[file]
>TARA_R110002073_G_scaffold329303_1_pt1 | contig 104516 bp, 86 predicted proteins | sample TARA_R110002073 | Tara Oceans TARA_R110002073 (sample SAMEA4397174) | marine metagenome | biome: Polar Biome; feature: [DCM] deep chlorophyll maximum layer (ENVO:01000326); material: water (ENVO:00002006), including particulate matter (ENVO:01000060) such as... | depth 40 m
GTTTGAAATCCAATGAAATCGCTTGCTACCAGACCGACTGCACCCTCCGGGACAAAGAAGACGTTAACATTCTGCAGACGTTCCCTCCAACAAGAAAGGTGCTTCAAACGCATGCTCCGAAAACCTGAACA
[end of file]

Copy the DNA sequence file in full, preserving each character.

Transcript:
>TARA_R110002073_G_scaffold329303_1_pt1 | contig 104516 bp, 86 predicted proteins | sample TARA_R110002073 | Tara Oceans TARA_R110002073 (sample SAMEA4397174) | marine metagenome | biome: Polar Biome; feature: [DCM] deep chlorophyll maximum layer (ENVO:01000326); material: water (ENVO:00002006), including particulate matter (ENVO:01000060) such as... | depth 40 m
GTTTGAAATCCAATGAAATCGCTTGCTACCAGACCGACTGCACCCTCCGGGACAAAGAAGACGTTAACATTCTGCAGACGTTCCCTCCAACAAGAAAGGTGCTTCAAACGCATGCTCCGAAAACCTGAACA